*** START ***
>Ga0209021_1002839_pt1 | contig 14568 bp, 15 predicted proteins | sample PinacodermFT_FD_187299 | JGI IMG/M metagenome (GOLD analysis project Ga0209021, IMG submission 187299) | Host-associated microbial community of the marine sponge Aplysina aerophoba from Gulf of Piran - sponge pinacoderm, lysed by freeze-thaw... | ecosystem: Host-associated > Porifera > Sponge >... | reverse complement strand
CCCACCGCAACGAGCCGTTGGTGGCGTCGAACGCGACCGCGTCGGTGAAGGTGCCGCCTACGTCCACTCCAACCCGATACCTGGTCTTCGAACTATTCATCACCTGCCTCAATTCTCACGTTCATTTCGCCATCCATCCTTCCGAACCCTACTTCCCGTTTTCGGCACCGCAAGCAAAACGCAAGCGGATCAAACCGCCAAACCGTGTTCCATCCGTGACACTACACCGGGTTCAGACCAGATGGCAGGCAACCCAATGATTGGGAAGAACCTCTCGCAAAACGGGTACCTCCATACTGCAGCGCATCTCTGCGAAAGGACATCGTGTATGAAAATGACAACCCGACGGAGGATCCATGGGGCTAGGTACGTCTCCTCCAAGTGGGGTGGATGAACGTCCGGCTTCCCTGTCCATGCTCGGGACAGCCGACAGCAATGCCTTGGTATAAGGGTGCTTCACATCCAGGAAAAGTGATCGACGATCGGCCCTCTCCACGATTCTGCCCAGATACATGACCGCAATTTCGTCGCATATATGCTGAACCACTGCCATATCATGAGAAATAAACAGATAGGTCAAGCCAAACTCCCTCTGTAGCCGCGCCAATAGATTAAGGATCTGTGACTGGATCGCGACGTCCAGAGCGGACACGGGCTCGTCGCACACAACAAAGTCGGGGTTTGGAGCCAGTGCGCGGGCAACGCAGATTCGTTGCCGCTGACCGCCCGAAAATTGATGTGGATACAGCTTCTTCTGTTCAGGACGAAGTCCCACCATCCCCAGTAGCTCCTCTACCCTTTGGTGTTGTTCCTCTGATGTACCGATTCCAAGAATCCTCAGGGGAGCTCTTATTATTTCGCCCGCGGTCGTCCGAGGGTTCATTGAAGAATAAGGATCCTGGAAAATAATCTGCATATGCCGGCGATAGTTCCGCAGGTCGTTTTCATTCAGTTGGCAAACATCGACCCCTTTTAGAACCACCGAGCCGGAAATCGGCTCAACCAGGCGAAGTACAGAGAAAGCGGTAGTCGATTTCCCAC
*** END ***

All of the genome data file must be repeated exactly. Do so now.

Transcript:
>Ga0209021_1002839_pt1 | contig 14568 bp, 15 predicted proteins | sample PinacodermFT_FD_187299 | JGI IMG/M metagenome (GOLD analysis project Ga0209021, IMG submission 187299) | Host-associated microbial community of the marine sponge Aplysina aerophoba from Gulf of Piran - sponge pinacoderm, lysed by freeze-thaw... | ecosystem: Host-associated > Porifera > Sponge >... | reverse complement strand
CCCACCGCAACGAGCCGTTGGTGGCGTCGAACGCGACCGCGTCGGTGAAGGTGCCGCCTACGTCCACTCCAACCCGATACCTGGTCTTCGAACTATTCATCACCTGCCTCAATTCTCACGTTCATTTCGCCATCCATCCTTCCGAACCCTACTTCCCGTTTTCGGCACCGCAAGCAAAACGCAAGCGGATCAAACCGCCAAACCGTGTTCCATCCGTGACACTACACCGGGTTCAGACCAGATGGCAGGCAACCCAATGATTGGGAAGAACCTCTCGCAAAACGGGTACCTCCATACTGCAGCGCATCTCTGCGAAAGGACATCGTGTATGAAAATGACAACCCGACGGAGGATCCATGGGGCTAGGTACGTCTCCTCCAAGTGGGGTGGATGAACGTCCGGCTTCCCTGTCCATGCTCGGGACAGCCGACAGCAATGCCTTGGTATAAGGGTGCTTCACATCCAGGAAAAGTGATCGACGATCGGCCCTCTCCACGATTCTGCCCAGATACATGACCGCAATTTCGTCGCATATATGCTGAACCACTGCCATATCATGAGAAATAAACAGATAGGTCAAGCCAAACTCCCTCTGTAGCCGCGCCAATAGATTAAGGATCTGTGACTGGATCGCGACGTCCAGAGCGGACACGGGCTCGTCGCACACAACAAAGTCGGGGTTTGGAGCCAGTGCGCGGGCAACGCAGATTCGTTGCCGCTGACCGCCCGAAAATTGATGTGGATACAGCTTCTTCTGTTCAGGACGAAGTCCCACCATCCCCAGTAGCTCCTCTACCCTTTGGTGTTGTTCCTCTGATGTACCGATTCCAAGAATCCTCAGGGGAGCTCTTATTATTTCGCCCGCGGTCGTCCGAGGGTTCATTGAAGAATAAGGATCCTGGAAAATAATCTGCATATGCCGGCGATAGTTCCGCAGGTCGTTTTCATTCAGTTGGCAAACATCGACCCCTTTTAGAACCACCGAGCCGGAAATCGGCTCAACCAGGCGAAGTACAGAGAAAGCGGTAGTCGATTTCCCAC